Your email was sent successfully. Check your inbox.

An error occurred while sending the email. Please try again.

Proceed reservation?

Export
Filter
  • IR spectroscopy  (3)
  • ACUTE LYMPHOBLASTIC-LEUKEMIA  (2)
  • LANDSCAPE  (2)
Keywords
Publisher
Years
  • 1
    Keywords: CANCER ; PATHWAY ; GENES ; ACTIVATION ; MUTATIONS ; SUBGROUPS ; LANDSCAPE ; TETRAPLOID TUMOR-CELLS ; TBR1
    Abstract: Medulloblastoma is an aggressively growing tumour, arising in the cerebellum or medulla/brain stem. It is the most common malignant brain tumour in children, and shows tremendous biological and clinical heterogeneity. Despite recent treatment advances, approximately 40% of children experience tumour recurrence, and 30% will die from their disease. Those who survive often have a significantly reduced quality of life. Four tumour subgroups with distinct clinical, biological and genetic profiles are currently identified. WNT tumours, showing activated wingless pathway signalling, carry a favourable prognosis under current treatment regimens. SHH tumours show hedgehog pathway activation, and have an intermediate prognosis. Group 3 and 4 tumours are molecularly less well characterized, and also present the greatest clinical challenges. The full repertoire of genetic events driving this distinction, however, remains unclear. Here we describe an integrative deep-sequencing analysis of 125 tumour-normal pairs, conducted as part of the International Cancer Genome Consortium (ICGC) PedBrain Tumor Project. Tetraploidy was identified as a frequent early event in Group 3 and 4 tumours, and a positive correlation between patient age and mutation rate was observed. Several recurrent mutations were identified, both in known medulloblastoma-related genes (CTNNB1, PTCH1, MLL2, SMARCA4) and in genes not previously linked to this tumour (DDX3X, CTDNEP1, KDM6A, TBR1), often in subgroup-specific patterns. RNA sequencing confirmed these alterations, and revealed the expression of what are, to our knowledge, the first medulloblastoma fusion genes identified. Chromatin modifiers were frequently altered across all subgroups. These findings enhance our understanding of the genomic complexity and heterogeneity underlying medulloblastoma, and provide several potential targets for new therapeutics, especially for Group 3 and 4 patients.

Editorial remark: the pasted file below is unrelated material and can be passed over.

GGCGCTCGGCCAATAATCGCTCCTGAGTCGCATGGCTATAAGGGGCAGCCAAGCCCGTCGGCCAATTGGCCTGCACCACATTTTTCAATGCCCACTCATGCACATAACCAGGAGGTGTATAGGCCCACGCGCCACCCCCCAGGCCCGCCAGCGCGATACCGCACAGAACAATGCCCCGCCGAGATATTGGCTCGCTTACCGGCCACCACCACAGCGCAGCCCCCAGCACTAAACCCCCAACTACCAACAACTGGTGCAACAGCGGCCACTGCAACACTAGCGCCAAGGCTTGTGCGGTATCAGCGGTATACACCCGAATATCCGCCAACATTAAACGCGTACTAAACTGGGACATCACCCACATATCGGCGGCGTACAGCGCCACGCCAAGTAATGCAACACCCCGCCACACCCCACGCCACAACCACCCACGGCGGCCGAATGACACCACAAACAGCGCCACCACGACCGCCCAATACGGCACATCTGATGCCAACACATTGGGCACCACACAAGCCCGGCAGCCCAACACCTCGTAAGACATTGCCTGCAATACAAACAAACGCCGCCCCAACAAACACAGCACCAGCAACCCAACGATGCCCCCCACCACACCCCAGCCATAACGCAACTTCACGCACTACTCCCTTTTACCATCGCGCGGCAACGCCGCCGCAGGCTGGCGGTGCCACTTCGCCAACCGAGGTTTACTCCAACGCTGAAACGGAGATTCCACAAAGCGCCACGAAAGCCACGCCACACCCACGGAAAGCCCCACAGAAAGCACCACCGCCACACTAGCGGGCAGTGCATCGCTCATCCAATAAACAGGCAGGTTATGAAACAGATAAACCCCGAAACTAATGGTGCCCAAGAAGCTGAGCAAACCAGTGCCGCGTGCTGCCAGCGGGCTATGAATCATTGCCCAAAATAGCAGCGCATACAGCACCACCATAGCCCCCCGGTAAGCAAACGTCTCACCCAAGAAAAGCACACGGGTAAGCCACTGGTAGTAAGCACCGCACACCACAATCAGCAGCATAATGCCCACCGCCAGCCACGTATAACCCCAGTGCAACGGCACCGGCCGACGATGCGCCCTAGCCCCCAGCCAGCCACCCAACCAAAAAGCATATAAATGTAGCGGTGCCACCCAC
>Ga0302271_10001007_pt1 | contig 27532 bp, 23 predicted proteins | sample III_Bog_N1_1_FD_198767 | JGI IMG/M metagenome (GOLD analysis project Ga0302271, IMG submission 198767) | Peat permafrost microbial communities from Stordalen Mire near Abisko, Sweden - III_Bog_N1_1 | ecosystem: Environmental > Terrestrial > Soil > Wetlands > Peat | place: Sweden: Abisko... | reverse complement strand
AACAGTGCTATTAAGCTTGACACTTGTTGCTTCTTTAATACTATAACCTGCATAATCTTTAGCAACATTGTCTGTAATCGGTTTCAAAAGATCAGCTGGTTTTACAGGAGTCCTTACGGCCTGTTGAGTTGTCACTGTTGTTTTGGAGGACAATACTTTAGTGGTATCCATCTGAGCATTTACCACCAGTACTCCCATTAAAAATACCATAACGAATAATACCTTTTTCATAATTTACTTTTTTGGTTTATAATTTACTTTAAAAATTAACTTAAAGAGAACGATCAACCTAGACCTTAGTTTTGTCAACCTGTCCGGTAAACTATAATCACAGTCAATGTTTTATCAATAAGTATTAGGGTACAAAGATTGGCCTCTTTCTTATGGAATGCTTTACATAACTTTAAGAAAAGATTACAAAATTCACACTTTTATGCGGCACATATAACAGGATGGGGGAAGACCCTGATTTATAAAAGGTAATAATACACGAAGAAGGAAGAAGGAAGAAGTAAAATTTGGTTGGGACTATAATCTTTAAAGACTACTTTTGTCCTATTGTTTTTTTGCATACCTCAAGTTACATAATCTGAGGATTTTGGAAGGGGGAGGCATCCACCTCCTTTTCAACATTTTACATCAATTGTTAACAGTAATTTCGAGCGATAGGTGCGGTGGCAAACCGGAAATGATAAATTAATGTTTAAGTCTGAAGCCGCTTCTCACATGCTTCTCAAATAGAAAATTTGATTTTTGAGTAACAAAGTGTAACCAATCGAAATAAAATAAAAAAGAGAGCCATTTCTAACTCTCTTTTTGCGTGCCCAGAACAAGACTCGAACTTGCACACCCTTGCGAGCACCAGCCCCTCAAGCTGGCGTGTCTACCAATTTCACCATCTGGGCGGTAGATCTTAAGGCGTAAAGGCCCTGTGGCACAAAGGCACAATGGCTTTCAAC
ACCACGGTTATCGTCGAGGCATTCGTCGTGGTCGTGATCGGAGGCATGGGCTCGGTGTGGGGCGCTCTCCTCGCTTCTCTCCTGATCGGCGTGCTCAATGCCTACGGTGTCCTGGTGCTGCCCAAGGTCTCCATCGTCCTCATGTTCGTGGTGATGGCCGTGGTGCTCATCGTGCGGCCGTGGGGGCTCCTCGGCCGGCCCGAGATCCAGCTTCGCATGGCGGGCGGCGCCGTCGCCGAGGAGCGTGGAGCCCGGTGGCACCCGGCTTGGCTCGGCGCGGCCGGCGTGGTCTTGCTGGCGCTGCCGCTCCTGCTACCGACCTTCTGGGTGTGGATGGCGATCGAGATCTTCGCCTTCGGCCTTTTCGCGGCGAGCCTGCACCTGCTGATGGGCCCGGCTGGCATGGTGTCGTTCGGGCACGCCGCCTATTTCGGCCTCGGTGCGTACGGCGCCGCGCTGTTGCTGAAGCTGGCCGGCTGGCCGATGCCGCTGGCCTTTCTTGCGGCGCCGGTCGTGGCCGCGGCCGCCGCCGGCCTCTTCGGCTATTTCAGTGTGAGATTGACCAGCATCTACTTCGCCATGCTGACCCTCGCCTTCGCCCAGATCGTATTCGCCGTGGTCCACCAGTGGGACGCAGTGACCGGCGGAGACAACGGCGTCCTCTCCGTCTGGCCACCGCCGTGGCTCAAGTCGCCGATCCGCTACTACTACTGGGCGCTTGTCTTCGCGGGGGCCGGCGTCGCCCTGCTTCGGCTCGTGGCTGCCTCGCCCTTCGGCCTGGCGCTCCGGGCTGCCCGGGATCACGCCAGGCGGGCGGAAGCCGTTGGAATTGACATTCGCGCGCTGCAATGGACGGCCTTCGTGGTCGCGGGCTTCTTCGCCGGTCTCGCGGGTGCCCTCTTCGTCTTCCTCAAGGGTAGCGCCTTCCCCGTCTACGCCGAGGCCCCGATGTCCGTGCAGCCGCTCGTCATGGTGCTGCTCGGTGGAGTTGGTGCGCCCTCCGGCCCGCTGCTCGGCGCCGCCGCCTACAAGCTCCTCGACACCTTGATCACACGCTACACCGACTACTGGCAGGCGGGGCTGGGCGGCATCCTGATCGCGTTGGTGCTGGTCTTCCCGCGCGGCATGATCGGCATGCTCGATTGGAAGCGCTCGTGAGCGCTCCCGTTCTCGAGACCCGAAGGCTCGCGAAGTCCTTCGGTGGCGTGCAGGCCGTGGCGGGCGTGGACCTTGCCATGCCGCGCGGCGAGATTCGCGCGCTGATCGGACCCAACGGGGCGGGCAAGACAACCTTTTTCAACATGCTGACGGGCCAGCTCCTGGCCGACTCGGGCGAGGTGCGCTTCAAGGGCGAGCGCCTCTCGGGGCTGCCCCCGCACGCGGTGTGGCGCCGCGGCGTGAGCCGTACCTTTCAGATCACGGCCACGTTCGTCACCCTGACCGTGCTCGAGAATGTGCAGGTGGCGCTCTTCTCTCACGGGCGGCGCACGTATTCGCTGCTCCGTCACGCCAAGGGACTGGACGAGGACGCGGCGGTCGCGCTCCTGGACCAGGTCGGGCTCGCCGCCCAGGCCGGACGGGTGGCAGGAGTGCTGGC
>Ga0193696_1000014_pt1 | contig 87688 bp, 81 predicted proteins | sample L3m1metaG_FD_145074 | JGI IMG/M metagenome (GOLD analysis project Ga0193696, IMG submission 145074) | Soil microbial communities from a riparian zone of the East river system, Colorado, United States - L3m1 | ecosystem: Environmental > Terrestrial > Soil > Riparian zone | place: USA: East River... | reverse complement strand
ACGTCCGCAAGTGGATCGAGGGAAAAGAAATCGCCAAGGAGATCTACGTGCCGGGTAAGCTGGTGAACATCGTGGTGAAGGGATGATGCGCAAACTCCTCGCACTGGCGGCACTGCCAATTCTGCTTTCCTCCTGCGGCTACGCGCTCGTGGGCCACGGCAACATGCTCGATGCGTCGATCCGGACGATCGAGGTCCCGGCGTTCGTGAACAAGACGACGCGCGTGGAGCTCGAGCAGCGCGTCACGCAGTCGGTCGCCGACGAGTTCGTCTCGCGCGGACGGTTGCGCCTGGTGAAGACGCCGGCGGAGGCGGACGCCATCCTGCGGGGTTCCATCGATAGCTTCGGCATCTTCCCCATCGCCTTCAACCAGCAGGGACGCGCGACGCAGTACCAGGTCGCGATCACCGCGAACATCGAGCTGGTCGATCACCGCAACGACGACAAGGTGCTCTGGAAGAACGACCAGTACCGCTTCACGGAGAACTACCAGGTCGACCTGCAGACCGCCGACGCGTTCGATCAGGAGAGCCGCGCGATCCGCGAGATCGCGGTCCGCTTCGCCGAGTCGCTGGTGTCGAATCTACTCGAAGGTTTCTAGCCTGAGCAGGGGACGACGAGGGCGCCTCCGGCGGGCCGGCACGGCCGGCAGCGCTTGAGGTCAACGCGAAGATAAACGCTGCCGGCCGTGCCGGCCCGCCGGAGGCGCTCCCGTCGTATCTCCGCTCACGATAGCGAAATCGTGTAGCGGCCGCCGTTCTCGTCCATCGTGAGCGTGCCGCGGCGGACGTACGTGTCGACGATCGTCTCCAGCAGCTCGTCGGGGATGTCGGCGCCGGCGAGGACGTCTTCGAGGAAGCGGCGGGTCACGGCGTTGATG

Type of Publication: Journal article published
    PubMed ID: 22832583
    Signatur Availability
    BibTip Others were also interested in ...
  • 2
    Keywords: PROSTATE-CANCER ; ACUTE LYMPHOBLASTIC-LEUKEMIA ; SQUAMOUS-CELL CARCINOMA ; LUNG ADENOCARCINOMA ; ACUTE MYELOID-LEUKEMIA ; SOMATIC MUTATIONS ; GENETIC LANDSCAPE ; 21 BREAST CANCERS ; RECURRENT MUTATIONS ; FREQUENT MUTATION